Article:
iCandy: December 2009

Spectrum's monthly slideshow proves that a picture is worth a thousand bytes

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Photo: Chris Ison/PA/AP Images
Neighbors commonly compete over who has the greener lawn. But for Don Wales, who intends to break the current lawnmower land speed record of 130 kilometers per hour (80.7 miles per hour) in February, he who cuts fastest wins. Wales’s machine, dubbed Project Runningblade, will make the high-speed dash on sand but must then prove capable of actually cutting grass.
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From WinZips to Cat GIFs, Jacob Ziv’s Algorithms Have Powered Decades of Compression

The lossless-compression pioneer received the 2021 IEEE Medal of Honor

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Photo of Jacob Ziv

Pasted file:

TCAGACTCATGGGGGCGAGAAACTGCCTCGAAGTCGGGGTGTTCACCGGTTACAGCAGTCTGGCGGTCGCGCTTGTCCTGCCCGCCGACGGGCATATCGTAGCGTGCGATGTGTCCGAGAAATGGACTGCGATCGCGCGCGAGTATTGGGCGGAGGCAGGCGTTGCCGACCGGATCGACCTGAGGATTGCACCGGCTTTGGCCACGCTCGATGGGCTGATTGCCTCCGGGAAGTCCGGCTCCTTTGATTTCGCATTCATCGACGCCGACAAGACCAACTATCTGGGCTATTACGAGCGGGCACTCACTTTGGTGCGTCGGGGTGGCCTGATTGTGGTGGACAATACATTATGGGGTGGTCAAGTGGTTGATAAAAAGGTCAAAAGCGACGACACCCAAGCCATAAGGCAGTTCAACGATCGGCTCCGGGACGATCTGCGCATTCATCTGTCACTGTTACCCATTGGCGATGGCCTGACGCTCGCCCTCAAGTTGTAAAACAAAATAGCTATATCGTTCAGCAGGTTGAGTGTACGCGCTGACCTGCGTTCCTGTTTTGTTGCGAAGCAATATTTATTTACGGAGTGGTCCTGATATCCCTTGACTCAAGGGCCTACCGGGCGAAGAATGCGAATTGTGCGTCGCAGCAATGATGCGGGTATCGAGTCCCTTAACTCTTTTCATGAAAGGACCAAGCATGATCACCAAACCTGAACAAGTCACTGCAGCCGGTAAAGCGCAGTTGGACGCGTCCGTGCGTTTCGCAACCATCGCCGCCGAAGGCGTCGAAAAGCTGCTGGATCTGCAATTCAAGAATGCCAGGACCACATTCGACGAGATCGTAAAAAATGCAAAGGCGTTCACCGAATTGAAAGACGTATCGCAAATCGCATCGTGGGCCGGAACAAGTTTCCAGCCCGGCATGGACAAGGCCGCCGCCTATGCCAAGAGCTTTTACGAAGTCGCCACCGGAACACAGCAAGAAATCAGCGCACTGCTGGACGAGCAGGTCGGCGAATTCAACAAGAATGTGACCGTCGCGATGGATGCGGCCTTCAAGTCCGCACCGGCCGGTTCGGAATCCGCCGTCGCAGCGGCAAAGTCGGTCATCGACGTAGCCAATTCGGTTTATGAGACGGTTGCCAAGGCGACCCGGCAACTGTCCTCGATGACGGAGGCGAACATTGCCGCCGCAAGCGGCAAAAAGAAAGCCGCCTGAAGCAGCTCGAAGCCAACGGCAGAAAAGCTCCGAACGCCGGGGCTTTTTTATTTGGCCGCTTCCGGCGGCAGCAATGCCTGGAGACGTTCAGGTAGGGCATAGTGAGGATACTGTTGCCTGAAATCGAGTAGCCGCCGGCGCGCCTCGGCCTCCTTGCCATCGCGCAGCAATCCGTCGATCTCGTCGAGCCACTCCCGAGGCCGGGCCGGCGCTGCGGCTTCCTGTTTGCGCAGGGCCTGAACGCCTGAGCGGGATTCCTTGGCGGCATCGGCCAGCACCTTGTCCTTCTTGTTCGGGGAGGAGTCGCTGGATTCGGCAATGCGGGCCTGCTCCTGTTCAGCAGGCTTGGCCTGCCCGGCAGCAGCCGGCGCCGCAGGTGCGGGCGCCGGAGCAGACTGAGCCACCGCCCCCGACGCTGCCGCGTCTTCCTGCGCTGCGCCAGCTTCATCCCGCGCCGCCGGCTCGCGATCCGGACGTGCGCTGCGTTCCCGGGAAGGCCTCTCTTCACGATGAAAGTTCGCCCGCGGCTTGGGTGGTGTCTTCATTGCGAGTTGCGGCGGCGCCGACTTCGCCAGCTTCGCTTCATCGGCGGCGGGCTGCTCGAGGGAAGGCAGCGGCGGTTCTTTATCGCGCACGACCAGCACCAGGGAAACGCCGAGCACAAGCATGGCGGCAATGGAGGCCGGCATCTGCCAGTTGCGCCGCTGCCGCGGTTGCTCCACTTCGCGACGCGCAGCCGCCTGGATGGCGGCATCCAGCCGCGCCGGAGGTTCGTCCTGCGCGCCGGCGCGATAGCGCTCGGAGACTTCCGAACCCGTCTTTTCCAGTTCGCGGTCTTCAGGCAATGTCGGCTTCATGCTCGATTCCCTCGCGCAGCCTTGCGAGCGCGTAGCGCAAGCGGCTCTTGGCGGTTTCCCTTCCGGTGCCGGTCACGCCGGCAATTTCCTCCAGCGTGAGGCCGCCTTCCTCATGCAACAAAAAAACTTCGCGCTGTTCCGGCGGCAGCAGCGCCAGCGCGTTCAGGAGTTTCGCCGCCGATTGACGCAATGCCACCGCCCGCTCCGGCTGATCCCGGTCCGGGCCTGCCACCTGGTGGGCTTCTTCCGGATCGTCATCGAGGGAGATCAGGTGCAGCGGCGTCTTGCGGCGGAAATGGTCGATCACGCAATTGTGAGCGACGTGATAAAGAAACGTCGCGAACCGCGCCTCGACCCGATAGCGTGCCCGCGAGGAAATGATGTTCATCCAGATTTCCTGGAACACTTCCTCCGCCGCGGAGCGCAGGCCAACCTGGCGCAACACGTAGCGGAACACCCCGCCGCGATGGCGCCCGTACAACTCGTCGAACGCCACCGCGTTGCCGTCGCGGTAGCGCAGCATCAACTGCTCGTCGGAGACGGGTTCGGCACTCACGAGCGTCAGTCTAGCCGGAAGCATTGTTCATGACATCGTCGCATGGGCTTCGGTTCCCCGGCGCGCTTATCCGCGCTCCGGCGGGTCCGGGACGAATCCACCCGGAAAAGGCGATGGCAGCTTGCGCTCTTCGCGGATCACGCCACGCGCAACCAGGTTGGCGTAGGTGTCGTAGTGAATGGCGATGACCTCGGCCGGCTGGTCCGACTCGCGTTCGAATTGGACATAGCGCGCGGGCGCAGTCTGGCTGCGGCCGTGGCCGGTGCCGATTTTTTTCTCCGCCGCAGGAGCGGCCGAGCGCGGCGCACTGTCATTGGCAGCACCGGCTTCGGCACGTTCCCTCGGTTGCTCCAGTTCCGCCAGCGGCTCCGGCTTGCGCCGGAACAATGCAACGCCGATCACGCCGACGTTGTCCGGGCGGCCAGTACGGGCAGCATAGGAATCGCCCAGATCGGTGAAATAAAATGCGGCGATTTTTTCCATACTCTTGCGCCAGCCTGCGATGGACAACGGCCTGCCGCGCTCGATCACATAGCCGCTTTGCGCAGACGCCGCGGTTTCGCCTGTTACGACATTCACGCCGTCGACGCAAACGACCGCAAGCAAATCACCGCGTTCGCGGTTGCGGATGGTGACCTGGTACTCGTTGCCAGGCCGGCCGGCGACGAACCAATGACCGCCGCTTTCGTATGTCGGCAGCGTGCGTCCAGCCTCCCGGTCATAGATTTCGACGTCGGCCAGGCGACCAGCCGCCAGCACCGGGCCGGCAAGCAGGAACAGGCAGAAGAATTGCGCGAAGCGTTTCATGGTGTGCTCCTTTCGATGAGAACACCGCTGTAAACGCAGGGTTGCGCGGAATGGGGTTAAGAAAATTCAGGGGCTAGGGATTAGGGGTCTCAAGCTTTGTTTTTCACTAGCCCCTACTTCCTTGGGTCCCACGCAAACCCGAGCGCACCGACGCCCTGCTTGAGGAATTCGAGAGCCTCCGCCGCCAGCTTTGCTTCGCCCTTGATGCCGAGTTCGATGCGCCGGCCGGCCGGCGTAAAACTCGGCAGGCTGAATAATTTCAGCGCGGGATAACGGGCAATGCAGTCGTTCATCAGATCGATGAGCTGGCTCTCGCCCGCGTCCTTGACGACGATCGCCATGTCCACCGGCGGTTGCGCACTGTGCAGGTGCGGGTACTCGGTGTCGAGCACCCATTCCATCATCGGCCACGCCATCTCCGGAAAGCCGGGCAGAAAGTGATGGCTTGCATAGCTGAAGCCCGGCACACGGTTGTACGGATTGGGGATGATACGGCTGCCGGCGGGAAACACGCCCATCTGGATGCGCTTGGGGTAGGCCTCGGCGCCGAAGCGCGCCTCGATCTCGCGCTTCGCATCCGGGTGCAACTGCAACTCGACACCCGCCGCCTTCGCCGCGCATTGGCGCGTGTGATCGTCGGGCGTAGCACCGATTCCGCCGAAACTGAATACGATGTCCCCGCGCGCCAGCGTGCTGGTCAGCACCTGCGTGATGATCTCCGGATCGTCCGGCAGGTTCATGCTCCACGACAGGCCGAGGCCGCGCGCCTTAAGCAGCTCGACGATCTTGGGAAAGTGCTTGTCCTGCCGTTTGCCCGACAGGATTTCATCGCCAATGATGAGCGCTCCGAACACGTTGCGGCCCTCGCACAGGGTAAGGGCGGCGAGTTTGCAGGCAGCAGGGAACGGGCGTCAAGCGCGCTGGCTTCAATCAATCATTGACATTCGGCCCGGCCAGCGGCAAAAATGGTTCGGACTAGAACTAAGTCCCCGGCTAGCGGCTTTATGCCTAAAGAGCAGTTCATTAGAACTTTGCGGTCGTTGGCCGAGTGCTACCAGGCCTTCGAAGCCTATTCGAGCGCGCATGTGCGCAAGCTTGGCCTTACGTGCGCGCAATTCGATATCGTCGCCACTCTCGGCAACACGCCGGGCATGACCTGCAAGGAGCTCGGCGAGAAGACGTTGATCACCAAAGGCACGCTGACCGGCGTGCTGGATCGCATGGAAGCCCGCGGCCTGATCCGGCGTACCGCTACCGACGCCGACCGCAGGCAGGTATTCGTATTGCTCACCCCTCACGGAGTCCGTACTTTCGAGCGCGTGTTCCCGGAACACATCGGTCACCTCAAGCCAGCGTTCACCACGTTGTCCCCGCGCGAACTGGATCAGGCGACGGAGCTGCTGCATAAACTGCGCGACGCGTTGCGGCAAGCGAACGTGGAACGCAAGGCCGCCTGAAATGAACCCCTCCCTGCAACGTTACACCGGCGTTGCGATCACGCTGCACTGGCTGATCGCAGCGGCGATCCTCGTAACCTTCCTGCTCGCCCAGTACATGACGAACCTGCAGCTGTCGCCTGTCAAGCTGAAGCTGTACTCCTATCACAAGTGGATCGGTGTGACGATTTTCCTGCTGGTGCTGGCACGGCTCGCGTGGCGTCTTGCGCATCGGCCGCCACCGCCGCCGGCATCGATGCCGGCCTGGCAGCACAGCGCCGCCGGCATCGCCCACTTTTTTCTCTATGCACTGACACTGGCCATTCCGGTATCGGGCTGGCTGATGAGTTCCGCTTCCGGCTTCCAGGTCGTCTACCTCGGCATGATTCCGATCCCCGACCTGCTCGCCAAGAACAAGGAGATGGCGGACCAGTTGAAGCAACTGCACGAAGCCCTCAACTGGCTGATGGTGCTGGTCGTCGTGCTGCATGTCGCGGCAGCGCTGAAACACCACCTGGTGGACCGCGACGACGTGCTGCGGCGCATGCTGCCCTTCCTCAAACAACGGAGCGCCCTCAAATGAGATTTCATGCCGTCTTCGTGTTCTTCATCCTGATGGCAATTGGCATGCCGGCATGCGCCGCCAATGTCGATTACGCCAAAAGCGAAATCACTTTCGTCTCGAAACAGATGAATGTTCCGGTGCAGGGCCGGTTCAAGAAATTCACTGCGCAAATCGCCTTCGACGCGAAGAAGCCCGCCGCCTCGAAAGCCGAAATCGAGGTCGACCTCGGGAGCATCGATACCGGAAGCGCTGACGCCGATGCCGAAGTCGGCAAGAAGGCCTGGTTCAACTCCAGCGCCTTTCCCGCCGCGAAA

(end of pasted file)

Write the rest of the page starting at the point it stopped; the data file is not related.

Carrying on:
Photo: Rami Shlush
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Lossless data compression seems a bit like a magic trick. Its cousin, lossy compression, is easier to comprehend. Lossy algorithms are used to get music into the popular MP3 format and turn a digital image into a standard JPEG file. They do this by selectively removing bits, taking what scientists know about the way we see and hear to determine which bits we'd least miss. But no one can make the case that the resulting file is a perfect replica of the original.

Not so with lossless data compression. Bits do disappear, making the data file dramatically smaller and thus easier to store and transmit. The important difference is that the bits reappear on command. It's as if the bits are rabbits in a magician's act, disappearing and then reappearing from inside a hat at the wave of a wand.

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